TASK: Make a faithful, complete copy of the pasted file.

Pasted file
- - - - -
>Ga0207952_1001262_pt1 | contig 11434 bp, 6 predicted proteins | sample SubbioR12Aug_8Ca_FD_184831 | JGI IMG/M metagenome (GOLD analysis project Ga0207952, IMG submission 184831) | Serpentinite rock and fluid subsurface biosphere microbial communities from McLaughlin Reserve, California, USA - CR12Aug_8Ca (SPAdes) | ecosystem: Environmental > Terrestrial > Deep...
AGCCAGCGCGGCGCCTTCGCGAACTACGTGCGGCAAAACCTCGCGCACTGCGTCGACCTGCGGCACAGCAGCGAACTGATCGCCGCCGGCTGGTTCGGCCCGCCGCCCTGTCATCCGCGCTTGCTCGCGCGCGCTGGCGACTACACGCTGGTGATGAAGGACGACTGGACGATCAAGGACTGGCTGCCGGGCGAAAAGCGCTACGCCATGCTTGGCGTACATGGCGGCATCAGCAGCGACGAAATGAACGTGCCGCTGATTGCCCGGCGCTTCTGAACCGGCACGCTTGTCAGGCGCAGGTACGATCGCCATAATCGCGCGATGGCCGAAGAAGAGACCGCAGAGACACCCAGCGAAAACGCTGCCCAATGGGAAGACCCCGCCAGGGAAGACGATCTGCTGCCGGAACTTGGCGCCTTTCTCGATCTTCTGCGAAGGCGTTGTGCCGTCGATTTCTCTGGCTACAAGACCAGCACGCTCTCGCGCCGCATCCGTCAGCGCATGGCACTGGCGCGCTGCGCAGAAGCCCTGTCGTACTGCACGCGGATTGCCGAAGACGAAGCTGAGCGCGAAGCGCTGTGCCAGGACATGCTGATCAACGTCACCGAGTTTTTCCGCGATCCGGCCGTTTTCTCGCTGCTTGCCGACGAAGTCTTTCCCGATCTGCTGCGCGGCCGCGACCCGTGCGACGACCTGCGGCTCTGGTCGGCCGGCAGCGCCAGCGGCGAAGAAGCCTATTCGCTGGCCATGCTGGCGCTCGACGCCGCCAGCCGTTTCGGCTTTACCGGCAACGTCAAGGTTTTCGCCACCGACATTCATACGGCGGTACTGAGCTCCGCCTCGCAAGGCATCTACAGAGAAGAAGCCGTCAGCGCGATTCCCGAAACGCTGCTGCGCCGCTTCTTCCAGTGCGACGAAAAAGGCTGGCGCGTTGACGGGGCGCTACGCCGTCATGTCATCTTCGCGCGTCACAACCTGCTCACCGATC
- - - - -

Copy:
>Ga0207952_1001262_pt1 | contig 11434 bp, 6 predicted proteins | sample SubbioR12Aug_8Ca_FD_184831 | JGI IMG/M metagenome (GOLD analysis project Ga0207952, IMG submission 184831) | Serpentinite rock and fluid subsurface biosphere microbial communities from McLaughlin Reserve, California, USA - CR12Aug_8Ca (SPAdes) | ecosystem: Environmental > Terrestrial > Deep...
AGCCAGCGCGGCGCCTTCGCGAACTACGTGCGGCAAAACCTCGCGCACTGCGTCGACCTGCGGCACAGCAGCGAACTGATCGCCGCCGGCTGGTTCGGCCCGCCGCCCTGTCATCCGCGCTTGCTCGCGCGCGCTGGCGACTACACGCTGGTGATGAAGGACGACTGGACGATCAAGGACTGGCTGCCGGGCGAAAAGCGCTACGCCATGCTTGGCGTACATGGCGGCATCAGCAGCGACGAAATGAACGTGCCGCTGATTGCCCGGCGCTTCTGAACCGGCACGCTTGTCAGGCGCAGGTACGATCGCCATAATCGCGCGATGGCCGAAGAAGAGACCGCAGAGACACCCAGCGAAAACGCTGCCCAATGGGAAGACCCCGCCAGGGAAGACGATCTGCTGCCGGAACTTGGCGCCTTTCTCGATCTTCTGCGAAGGCGTTGTGCCGTCGATTTCTCTGGCTACAAGACCAGCACGCTCTCGCGCCGCATCCGTCAGCGCATGGCACTGGCGCGCTGCGCAGAAGCCCTGTCGTACTGCACGCGGATTGCCGAAGACGAAGCTGAGCGCGAAGCGCTGTGCCAGGACATGCTGATCAACGTCACCGAGTTTTTCCGCGATCCGGCCGTTTTCTCGCTGCTTGCCGACGAAGTCTTTCCCGATCTGCTGCGCGGCCGCGACCCGTGCGACGACCTGCGGCTCTGGTCGGCCGGCAGCGCCAGCGGCGAAGAAGCCTATTCGCTGGCCATGCTGGCGCTCGACGCCGCCAGCCGTTTCGGCTTTACCGGCAACGTCAAGGTTTTCGCCACCGACATTCATACGGCGGTACTGAGCTCCGCCTCGCAAGGCATCTACAGAGAAGAAGCCGTCAGCGCGATTCCCGAAACGCTGCTGCGCCGCTTCTTCCAGTGCGACGAAAAAGGCTGGCGCGTTGACGGGGCGCTACGCCGTCATGTCATCTTCGCGCGTCACAACCTGCTCACCGATC